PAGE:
How do we define a senior? The AARP allows & encourages membership in their organization at age 50. Most people at 50 would consider themselves middle-aged. Who are the elderly? What defines being “old?” We are treading in dangerous waters. There are many drivers post-sixty years of age that possess & display adequate to excellent driving skills. Unfortunately, there are many that do not. The aging process proceeds in all of us. In some, the process is more slow & gradual; in others it can move at warp speed. Seniors are in 2nd place behind teens with respect to fatal accidents. They have a high mortality rate due as much to their physical frailties as accident rates. By 2030, the 65+ group will double in size to about 70 million. We have all seen people that look and act like someone much younger. I have personally witnessed a fair number of 70-80 year olds successfully participating in track events. This is true for only a small minority of elders. So, how do we approach this issue? As we age, our senses and muscular coordination undergo changes that can radically impact upon our driving abilities. Good vision is vital for safe driving. About 90-95% of the needed information to drive is transmitted visually. Many seniors are visually challenged and some recognize the problem & seek proper medical attention and a fair number do give up driving after dark. Hearing loss is also prevalent and can have negative consequences (not hearing oncoming emergency vehicles). Hearing aids can be of value but do have limitations for many seniors. Loss of cognitive skills, muscle mass and overall body flexibility can prevent rapid responses when needed such as moving from accelerator to the brake pedal. In may be difficult or impossible to turn adequately to check blind spots or to parallel park.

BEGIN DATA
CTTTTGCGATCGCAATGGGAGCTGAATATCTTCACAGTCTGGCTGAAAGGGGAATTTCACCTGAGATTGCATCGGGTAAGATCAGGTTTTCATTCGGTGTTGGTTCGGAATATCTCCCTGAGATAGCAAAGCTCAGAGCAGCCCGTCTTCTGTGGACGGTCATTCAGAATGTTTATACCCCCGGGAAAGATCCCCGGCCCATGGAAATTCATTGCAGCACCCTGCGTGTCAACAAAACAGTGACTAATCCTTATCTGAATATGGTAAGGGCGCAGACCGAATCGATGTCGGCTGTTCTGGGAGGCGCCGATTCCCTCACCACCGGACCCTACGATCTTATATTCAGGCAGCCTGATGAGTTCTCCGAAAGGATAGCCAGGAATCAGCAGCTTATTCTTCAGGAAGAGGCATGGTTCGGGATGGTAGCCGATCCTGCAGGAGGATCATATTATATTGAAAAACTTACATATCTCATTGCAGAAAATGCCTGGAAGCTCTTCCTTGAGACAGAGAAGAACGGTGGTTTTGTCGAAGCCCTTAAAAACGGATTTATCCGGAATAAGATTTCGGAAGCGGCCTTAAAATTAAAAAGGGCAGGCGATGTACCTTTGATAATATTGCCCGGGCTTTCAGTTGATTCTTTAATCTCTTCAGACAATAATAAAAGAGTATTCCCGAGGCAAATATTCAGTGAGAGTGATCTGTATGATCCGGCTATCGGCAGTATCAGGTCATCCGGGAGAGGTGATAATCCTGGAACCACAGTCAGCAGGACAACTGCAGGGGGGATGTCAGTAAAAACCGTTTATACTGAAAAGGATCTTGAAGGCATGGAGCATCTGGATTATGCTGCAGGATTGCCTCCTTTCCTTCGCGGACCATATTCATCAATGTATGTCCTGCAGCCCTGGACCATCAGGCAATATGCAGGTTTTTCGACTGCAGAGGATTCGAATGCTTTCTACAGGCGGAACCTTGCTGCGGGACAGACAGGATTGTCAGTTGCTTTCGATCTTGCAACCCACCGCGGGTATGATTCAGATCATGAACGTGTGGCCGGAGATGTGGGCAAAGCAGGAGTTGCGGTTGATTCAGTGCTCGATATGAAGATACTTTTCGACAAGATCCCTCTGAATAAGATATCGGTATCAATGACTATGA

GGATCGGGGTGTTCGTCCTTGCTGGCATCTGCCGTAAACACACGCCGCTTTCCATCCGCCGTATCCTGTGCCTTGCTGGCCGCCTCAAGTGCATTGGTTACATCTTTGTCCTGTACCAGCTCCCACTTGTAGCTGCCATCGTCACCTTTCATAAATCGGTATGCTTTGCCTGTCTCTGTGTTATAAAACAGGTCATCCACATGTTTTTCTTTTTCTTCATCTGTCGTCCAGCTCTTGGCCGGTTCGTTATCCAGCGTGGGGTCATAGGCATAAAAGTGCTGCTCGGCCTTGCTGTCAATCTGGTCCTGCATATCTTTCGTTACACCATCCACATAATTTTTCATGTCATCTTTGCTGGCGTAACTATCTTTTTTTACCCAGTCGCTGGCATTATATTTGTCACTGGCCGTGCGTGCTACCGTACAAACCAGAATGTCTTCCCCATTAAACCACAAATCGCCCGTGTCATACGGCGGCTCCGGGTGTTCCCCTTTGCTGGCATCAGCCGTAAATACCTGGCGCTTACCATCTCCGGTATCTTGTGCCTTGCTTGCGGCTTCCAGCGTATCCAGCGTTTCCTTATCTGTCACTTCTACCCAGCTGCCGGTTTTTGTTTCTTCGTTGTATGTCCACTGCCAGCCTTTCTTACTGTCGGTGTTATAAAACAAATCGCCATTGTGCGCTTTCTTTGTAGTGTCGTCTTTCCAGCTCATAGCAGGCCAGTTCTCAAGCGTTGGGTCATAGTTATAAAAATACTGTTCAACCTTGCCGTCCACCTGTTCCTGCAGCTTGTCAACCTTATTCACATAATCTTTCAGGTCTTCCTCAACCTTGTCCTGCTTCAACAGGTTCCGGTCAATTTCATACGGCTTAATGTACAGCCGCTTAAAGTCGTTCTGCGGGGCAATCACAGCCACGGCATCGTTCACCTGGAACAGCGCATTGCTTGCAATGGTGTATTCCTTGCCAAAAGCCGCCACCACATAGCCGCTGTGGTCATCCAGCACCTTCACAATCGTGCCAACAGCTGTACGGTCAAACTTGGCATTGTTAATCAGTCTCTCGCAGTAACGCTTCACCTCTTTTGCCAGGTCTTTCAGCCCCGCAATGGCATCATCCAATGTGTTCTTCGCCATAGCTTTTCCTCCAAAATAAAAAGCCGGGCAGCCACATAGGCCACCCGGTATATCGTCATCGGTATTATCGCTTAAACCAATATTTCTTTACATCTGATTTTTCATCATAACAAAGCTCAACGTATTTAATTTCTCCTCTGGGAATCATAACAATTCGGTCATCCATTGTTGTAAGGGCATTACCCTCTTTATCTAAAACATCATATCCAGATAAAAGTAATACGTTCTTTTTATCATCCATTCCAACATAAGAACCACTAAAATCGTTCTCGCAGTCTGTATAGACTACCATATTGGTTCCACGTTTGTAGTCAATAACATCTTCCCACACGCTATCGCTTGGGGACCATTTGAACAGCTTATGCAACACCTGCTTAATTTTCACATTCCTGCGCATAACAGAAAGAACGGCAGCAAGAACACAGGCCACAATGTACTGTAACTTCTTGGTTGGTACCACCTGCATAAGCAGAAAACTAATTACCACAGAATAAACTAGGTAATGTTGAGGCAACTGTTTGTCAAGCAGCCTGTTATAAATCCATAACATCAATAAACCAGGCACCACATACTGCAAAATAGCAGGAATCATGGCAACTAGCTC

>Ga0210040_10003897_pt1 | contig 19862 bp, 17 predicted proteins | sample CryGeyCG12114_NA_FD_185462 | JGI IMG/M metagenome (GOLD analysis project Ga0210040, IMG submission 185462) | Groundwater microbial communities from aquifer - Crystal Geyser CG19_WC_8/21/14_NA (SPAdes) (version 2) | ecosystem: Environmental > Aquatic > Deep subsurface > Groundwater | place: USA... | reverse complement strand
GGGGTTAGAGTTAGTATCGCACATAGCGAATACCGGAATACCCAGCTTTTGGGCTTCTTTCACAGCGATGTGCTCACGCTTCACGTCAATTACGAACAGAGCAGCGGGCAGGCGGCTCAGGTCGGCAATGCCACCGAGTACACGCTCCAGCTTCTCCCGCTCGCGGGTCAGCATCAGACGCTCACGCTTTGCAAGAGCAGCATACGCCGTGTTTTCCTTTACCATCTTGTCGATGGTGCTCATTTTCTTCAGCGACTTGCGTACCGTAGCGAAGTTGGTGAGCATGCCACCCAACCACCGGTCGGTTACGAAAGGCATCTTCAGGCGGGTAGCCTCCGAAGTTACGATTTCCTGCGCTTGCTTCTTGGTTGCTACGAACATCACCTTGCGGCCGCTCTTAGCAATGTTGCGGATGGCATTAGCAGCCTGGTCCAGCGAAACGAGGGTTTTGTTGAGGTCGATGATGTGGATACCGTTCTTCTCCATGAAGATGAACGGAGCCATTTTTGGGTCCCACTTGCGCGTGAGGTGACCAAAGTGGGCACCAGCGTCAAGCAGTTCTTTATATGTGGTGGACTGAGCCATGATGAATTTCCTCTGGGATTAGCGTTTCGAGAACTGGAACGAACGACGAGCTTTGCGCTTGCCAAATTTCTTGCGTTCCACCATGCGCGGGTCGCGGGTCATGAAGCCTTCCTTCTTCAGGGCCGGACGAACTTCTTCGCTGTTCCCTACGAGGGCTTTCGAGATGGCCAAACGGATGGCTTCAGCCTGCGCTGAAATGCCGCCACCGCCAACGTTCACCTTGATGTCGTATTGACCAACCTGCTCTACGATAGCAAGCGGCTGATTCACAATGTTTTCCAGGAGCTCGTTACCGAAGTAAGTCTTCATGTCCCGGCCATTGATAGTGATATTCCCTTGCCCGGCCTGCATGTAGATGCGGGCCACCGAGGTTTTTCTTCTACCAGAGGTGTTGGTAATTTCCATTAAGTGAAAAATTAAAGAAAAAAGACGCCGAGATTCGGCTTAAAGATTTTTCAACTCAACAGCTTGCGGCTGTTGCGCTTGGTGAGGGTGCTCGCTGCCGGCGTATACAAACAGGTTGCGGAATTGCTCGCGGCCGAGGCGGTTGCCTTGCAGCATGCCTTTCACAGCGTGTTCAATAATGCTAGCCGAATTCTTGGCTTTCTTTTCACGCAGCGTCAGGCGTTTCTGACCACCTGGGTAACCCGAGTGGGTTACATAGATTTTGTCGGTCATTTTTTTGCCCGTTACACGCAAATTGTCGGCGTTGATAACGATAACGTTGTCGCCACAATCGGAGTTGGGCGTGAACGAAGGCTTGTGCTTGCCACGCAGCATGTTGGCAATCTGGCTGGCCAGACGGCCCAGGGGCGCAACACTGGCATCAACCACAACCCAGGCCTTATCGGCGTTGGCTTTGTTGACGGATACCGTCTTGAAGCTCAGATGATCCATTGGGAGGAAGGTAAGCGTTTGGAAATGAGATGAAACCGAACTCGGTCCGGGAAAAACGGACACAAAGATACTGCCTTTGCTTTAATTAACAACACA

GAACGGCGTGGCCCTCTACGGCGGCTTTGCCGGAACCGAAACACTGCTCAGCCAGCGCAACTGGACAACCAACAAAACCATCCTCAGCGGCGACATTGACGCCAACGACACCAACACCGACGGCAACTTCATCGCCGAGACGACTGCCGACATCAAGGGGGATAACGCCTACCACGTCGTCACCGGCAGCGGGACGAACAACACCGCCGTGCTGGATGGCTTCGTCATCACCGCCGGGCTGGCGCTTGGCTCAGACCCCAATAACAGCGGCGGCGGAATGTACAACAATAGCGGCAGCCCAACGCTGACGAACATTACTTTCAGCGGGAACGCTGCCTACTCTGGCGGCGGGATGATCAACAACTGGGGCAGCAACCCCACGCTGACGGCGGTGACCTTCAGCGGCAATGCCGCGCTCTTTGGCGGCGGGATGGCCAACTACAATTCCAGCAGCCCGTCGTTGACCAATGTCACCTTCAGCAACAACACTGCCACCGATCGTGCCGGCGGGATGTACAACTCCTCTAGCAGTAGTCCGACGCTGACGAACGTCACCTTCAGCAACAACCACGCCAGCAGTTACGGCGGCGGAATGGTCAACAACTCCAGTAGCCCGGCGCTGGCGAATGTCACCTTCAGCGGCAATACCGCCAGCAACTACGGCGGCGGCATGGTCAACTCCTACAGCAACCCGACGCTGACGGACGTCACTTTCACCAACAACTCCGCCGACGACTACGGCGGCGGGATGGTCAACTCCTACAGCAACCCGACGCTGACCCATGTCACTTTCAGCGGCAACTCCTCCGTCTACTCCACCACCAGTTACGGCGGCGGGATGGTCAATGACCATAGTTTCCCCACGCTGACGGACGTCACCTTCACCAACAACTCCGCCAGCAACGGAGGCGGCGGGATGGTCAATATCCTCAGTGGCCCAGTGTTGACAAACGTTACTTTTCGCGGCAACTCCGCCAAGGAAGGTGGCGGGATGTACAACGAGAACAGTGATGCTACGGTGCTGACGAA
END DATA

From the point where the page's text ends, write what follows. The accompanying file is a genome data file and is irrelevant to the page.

Some states are reevaluating licensure laws with the possibility of adding specific requirements for senior drivers. Proposals include retesting after say 75 years of age (with a road test) & also having types of restrictive licensure, e.g. daylight driving only, distance limits & taking senior driver education programs. This idea is still in its infancy & is not popular in some states with the highest geriatric populations. Legislators know that seniors vote & this idea is not popular with this constituent group. Doctors and relatives can identify problem senior drivers to state officials. In most states, these individuals will be assessed for driving competency but there is great variation from state to state and no agreement on what regulations should be in place. More information is available at:www.iihs.org/laws/state_laws/older_drivers.html.
Additional information & resources provided in ” Distracted Driving Epidemic,” Amazon.com
FADD is a 501 (c) (3) non-profit organization